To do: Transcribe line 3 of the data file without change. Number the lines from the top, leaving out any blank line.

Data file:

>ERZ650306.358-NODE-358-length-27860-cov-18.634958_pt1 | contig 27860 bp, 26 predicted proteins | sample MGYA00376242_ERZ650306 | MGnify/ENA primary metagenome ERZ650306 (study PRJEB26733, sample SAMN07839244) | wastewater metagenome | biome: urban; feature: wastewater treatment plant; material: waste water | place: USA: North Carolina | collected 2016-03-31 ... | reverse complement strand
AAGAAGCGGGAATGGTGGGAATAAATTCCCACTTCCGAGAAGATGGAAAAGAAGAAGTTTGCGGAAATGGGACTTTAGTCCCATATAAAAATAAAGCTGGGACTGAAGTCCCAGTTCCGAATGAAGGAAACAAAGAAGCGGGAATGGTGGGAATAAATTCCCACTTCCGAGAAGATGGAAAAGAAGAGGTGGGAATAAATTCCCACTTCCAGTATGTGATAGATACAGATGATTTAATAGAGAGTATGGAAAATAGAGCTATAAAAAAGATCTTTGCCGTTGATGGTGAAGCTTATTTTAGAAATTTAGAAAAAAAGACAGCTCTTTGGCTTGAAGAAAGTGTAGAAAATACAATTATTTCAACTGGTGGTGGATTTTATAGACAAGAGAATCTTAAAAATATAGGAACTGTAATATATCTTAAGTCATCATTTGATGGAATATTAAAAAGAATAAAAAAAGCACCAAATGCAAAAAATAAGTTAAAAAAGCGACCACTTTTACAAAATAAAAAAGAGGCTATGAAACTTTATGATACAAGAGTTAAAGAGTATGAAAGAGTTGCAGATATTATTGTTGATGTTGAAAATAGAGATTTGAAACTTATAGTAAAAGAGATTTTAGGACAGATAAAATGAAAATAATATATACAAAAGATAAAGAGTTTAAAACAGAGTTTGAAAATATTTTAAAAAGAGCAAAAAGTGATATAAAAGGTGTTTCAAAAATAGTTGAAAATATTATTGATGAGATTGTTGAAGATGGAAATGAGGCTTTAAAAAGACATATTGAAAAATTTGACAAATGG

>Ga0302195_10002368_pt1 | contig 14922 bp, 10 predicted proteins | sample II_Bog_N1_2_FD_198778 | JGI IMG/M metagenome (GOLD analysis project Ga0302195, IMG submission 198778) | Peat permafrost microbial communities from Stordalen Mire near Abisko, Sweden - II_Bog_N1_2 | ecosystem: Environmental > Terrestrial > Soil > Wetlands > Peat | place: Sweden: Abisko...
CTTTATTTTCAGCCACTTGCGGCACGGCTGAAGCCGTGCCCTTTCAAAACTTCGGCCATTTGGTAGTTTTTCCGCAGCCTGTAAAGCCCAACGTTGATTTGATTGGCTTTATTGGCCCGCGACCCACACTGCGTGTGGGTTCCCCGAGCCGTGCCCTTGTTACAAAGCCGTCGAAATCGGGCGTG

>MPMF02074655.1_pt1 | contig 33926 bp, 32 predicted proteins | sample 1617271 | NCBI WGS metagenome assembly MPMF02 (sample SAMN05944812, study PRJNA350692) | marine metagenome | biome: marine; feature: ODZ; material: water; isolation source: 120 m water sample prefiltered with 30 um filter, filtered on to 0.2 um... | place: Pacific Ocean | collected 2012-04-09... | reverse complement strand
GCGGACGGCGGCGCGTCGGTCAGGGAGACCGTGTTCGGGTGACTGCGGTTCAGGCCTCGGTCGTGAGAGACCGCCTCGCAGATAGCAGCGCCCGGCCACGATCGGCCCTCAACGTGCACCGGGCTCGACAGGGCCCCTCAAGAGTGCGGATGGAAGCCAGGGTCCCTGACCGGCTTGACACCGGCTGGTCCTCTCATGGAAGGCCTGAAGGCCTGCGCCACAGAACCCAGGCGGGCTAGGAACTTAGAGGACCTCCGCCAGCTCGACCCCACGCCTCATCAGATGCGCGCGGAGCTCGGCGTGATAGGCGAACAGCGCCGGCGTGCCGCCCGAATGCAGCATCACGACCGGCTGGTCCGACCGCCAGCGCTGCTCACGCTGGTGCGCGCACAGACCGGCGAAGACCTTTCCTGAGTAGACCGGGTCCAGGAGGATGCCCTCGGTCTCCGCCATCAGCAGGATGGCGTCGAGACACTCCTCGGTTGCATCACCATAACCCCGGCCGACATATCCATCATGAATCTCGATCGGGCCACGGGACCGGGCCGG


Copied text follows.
>Ga0302195_10002368_pt1 | contig 14922 bp, 10 predicted proteins | sample II_Bog_N1_2_FD_198778 | JGI IMG/M metagenome (GOLD analysis project Ga0302195, IMG submission 198778) | Peat permafrost microbial communities from Stordalen Mire near Abisko, Sweden - II_Bog_N1_2 | ecosystem: Environmental > Terrestrial > Soil > Wetlands > Peat | place: Sweden: Abisko...